In the music video for "Bloodmoney," the third single from her third album I Disagree, Poppy launches a brutal attack — tire iron, knives and all — on a group of faceless suited men. She's dressed in a bodysuit with crescent moon shoulders, awash in red light, and ends the visual hovering above a neon crucifix. "I know what it feels like to have my soul sucked out of my body," she whispers, heavy metal guitars wailing. "I finally know what it feels like to be dead."
Poppy's art has always been intense. She got her start on YouTube in 2014, posting eerie yet fascinating art experiments with clinical white walls and stiff, ASMR dialogue. Her earliest videos made it feel like she was trapped inside the internet. They seemed specifically designed to freak people out, and the approach paid off in the form of millions of views.
Clothing and accessories: Miu Miu, Ring: Christina Serrano Design
Record deals with Island Records and Diplo's Mad Decent followed, but on this latest release she's an independent artist with a vendetta, venting in ways she never has before. The "Bloodmoney" killing spree is a characteristically direct response to the time spent on major labels, where she felt creatively restricted by a mostly-male team of executives and power players.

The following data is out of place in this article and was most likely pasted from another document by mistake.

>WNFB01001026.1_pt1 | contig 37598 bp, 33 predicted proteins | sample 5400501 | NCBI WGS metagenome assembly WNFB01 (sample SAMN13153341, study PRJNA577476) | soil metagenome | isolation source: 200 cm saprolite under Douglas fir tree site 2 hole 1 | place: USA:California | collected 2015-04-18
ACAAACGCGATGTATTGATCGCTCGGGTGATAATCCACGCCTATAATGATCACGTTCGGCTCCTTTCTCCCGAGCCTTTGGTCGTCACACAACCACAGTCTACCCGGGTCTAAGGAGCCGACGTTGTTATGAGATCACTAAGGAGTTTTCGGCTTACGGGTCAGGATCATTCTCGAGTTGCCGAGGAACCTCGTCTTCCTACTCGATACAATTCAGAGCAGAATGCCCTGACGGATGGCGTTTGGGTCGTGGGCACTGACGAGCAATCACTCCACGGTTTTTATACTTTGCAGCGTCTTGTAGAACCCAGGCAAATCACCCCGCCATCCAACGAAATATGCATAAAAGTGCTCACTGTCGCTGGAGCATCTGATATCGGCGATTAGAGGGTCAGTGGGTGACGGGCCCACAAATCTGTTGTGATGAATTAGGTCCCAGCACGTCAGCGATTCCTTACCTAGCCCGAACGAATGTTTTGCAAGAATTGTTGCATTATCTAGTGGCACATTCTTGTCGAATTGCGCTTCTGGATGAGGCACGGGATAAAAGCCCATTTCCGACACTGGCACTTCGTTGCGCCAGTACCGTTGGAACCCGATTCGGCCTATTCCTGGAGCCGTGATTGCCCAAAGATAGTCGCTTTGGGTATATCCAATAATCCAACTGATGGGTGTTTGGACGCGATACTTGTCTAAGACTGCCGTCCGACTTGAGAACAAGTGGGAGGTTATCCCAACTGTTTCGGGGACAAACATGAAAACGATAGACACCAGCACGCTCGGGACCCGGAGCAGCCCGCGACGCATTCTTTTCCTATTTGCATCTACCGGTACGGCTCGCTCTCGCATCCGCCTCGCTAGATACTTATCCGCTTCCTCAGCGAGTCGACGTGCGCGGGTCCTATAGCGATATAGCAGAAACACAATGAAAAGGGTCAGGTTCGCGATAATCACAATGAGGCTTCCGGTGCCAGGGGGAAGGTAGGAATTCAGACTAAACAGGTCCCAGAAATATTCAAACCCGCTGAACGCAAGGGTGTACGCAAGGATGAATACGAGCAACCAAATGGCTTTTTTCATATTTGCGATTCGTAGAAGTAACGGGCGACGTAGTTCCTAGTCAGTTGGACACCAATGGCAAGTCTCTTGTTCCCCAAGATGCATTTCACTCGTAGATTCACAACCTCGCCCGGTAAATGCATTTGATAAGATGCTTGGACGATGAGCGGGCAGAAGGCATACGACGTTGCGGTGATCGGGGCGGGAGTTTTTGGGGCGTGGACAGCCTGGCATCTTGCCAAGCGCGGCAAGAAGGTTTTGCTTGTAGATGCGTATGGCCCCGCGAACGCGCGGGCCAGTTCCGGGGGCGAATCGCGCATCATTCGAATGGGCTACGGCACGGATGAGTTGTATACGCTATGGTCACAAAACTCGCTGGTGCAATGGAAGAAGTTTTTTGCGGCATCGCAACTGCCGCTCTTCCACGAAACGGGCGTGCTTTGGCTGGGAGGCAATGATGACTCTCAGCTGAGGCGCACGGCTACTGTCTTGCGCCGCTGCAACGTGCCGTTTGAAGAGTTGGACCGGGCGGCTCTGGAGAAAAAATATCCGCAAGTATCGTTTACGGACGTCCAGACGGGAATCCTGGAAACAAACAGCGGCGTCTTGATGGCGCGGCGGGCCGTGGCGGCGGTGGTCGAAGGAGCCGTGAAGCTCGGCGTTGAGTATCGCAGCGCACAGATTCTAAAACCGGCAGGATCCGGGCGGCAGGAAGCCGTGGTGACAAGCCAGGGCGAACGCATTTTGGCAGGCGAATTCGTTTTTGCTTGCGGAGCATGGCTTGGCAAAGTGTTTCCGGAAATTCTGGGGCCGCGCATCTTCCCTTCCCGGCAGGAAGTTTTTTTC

Fans of Poppy's adventurous new direction first heard shades of nu-metal with 2018's Am I a Girl? — most notably on "X," a rock anthem loaded with provocative lines like, "Empty every bullet out of every gun," and "Gimme bloody/ please gimme bloody." Now, with a full live band and a gritty, gruesome image rooted in the bloodlust of horror flicks and metal acts ranging from Norma Jean to Powerman 5000, Poppy is closer to her final form.
On I Disagree she opens her lockbox lid just enough to show she's abandoning the need to conform to anyone's expectations: "I disagree with the way you continue to pressure me," she shouts amid a hellscape of distorted guitars and industrial beats on its title track. In the song's chorus, Poppy sings as if imitating the peace-and-love ethos of a '70s folk song, having found a solution to patriarchal domination: "Burn it to the ground."
In person, Poppy's presence is just as jarring. She towers at 6-foot-3 in heels, wearing a striking checkerboard suit. Without speaking, she's completely in control. Then, like the squeaky-voiced computer-generated avatar of her earlier YouTube clips, she reaches out for a handshake and says, "Hi, I'm Poppy." Instantly, her meta online and IRL personas become interchangeable.